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On 31 October, India formally protested the proposed launch of a bus service between China and Pakistan because the service would “operate between Pakistan Occupied Jammu and Kashmir” under the so-called ‘China-Pakistan Economic Corridor’. The official spokesman noted India held the China-Pakistan boundary agreement of 1963 as “illegal and invalid” and views the service as a violation of India’s sovereignty and territorial integrity.
If all this sounds tough and uncompromising, it is. But it is hardly consistent and not especially helpful.
The Karakoram Highway over which the service will run has been around since the late 1960s and was opened to the public in 1979. The route, which is by no means an easy one, witnesses significant civilian traffic and, in fact, the first bus service on it was launched in 2006 between Gilgit and Kashgar.
This has been in use in the main by traders and tourists. There is no record of an Indian protest at the time.
Why is India Getting Worked Up Now?
Indeed, it’s not clear whether India protested the building of the road itself and the various phases in which it was upgraded.
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India had, of course, protested the China-Pakistan boundary agreement which was actually engineered by ZA Bhutto to torpedo the direct talks between India and Pakistan on the Kashmir issue that had been midwifed by the US and UK in 1963.
Presumably, this time around India is worked up because unlike the local traffic between Gilgit and Kashgar, the new service will be between Pakistan proper, viz Lahore, to Kashgar and back.
When it comes to the Kashmir dispute, there is an Indian strategy formulated by Pandit Nehru and Sardar Patel, evident from the very time that India accepted a ceasefire in December 1948 at a time when the military centre of gravity had shifted in its favour.
That strategy would essentially divide the state broadly along what then was the ceasefire line and is now the Line of Control. Given the fact that the country had largely gone along with the partition, there was nothing unusual in seeking to partition a state which bordered both of them.
The ceasefire line in the west divided the state in such a way that the Kashmiri-speaking areas remained in India and Pakistan kept control of a region which was populated by people who were ethnically closer to them. Further, Pakistan would be reassured that their Punjabi heartland would get some defence in depth from India.
But the Pakistanis have baulked at any such deal, demanding as Bhutto did in the 1963 talks that India cede the entire state of Jammu & Kashmir to them, barring the Kathua tehsil.
Of course, the same Bhutto was somewhat chastened when he met Indira Gandhi in Simla in 1972 in the wake of the Bangladesh war. Desperate to get back the 90,000 POWs in Indian hands, Bhutto agreed to change the nomenclature of the ceasefire line to the LoC, implying that it was no longer created by war but through acquiescence.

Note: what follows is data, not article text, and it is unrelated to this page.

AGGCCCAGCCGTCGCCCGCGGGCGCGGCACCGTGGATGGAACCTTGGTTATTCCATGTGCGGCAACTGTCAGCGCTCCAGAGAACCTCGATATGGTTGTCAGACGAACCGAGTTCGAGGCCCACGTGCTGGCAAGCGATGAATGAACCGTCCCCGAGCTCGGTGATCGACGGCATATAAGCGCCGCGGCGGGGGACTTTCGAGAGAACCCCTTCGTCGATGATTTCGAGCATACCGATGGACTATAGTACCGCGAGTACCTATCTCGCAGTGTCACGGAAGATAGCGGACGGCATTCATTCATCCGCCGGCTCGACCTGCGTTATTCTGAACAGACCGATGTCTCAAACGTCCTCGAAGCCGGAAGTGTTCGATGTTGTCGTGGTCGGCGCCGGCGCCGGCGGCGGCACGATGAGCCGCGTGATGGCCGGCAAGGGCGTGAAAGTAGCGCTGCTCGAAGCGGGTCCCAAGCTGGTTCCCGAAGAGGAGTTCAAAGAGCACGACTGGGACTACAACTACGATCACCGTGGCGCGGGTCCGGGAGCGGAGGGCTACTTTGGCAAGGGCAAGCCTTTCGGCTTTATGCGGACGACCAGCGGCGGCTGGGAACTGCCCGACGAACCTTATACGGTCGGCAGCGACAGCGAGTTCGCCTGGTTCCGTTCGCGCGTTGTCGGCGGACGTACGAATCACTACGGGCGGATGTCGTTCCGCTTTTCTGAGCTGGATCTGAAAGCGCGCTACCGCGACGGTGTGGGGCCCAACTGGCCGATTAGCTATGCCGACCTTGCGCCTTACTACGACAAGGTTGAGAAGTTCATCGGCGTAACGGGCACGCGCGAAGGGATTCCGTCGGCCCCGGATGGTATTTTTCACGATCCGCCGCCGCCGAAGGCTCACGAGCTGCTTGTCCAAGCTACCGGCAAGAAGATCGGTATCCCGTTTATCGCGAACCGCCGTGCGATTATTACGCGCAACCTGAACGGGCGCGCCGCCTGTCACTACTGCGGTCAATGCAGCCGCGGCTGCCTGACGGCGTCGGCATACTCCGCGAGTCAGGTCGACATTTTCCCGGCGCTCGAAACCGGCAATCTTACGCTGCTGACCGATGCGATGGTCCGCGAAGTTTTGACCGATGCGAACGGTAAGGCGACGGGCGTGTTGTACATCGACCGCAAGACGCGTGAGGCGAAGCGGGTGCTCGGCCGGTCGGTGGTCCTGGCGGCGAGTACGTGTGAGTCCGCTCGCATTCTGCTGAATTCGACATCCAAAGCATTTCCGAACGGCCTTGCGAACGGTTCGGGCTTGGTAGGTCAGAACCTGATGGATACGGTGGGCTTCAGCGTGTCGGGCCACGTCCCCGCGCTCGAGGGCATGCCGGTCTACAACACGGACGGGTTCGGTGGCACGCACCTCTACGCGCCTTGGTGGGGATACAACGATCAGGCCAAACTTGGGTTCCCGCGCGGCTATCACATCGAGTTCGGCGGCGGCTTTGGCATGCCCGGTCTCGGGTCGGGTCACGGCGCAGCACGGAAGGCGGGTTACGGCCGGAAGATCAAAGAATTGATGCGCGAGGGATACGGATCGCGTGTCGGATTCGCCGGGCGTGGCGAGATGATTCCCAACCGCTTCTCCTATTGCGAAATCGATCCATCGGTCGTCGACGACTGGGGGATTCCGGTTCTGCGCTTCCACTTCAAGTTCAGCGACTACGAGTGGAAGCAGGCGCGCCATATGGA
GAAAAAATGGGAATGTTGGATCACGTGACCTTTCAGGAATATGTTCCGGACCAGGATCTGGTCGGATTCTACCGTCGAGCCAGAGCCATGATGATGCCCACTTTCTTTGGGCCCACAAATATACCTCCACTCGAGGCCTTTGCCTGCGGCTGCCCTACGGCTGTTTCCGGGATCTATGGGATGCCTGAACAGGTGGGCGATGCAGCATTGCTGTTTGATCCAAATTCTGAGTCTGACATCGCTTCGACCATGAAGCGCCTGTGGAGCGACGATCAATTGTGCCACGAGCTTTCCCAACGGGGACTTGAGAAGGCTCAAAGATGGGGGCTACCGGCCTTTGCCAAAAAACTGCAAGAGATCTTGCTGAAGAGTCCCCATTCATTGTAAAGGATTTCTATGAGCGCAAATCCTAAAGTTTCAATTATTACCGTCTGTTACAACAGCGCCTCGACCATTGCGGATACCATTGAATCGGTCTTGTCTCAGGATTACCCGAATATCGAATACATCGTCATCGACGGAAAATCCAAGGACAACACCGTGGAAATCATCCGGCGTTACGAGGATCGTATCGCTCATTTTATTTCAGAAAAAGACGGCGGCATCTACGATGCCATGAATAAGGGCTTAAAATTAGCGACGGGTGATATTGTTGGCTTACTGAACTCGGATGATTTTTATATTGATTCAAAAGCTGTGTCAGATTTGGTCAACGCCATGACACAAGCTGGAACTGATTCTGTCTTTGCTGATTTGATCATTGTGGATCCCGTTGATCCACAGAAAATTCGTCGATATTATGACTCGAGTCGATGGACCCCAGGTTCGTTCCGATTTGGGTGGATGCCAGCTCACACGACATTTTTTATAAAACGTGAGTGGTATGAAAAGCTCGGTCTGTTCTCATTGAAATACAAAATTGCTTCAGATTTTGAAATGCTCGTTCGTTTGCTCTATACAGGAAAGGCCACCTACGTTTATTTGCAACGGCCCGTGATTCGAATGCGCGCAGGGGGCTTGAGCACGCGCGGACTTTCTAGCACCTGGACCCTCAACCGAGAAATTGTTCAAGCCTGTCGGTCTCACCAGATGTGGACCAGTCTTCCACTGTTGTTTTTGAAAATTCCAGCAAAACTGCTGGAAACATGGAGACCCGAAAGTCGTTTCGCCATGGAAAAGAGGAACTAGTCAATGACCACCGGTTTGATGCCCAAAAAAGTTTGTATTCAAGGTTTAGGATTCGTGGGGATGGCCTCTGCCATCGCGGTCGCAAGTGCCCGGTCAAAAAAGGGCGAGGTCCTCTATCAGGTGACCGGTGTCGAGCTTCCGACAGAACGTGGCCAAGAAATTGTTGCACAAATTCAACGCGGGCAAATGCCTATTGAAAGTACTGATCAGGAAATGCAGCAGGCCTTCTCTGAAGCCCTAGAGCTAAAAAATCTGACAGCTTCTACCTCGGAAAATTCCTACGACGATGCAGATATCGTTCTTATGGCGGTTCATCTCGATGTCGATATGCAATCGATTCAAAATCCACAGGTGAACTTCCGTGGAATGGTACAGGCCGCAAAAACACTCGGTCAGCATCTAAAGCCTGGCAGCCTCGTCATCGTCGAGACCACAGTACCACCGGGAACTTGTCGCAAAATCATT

Further, as Indian accounts have it, he told Indira Gandhi that he would work towards converting the LoC into an international border. But this commitment was verbal and the Pakistanis have since denied that any such commitment was ever made.
Another manifestation of the Indian strategy vis-à-vis the so-called POK, came in 2006-7 when New Delhi engaged Islamabad in a backchannel dialogue that saw the emergence of a four point formula which would leave borders where they were, but seek to soften them to the point of irrelevance.
Since this plan collapsed along with Pervez Musharraf’s presidency, it’s not possible to gauge whether or not it would have been successful.
But what it does tell us, as indeed the decisions of Indira Gandhi and Nehru, is that India remains willing to live with a partitioned Jammu & Kashmir. So, to make a big fuss about a bus service in a part that India is not particularly attached to is formalistically correct, but its tantamount to missing the woods for the trees.
Whether it is the Sino-Indian border, or the border in J&K, it is highly unlikely that they are going to change dramatically in the coming decades. War to recover claims, be they Indian, Chinese or Pakistani, is unlikely because of the nuclear factor. A negotiated settlement is the way out and it will result in a reduction of massive expenditures to defend the border. Further it would promote a level of trans-border trade which could bring prosperity to the local people.
Chinese Position Highly Nuanced
In all this, the Chinese position is highly nuanced. Article 6 of the 1963 China- Pakistan agreement says that the agreement was subject to being replaced by another final version “after the settlement of the Kashmir dispute between Pakistan and India”.
As for CPEC, India has made a big issue of it because it goes through Gilgit and Baltistan. The Chinese deny that it is a change of status quo. In September 2017, their spokesman said that the CPEC “has nothing to do with territorial sovereignty disputes and will not affect China’s position on the Kashmir issue.”
Given India’s belief that Pakistan is in illegal occupation of a part of Jammu & Kashmir, there is nothing surprising in the remarks of the official spokesman. It is, of course, quite another thing to ask whether it’s worth insistently reiterating India’s claim every time a bus or convoy crosses the border from Pakistan to China and vice versa. India could, through some smart diplomacy, instead, leverage this to get the Chinese to open up border trade across the Line of Actual Control in Ladakh or Arunachal Pradesh.
(The writer is a Distinguished Fellow, Observer Research Foundation, New Delhi. This is an opinion piece and the views expressed above are the author’s own. The Quint neither endorses nor is responsible for the same)
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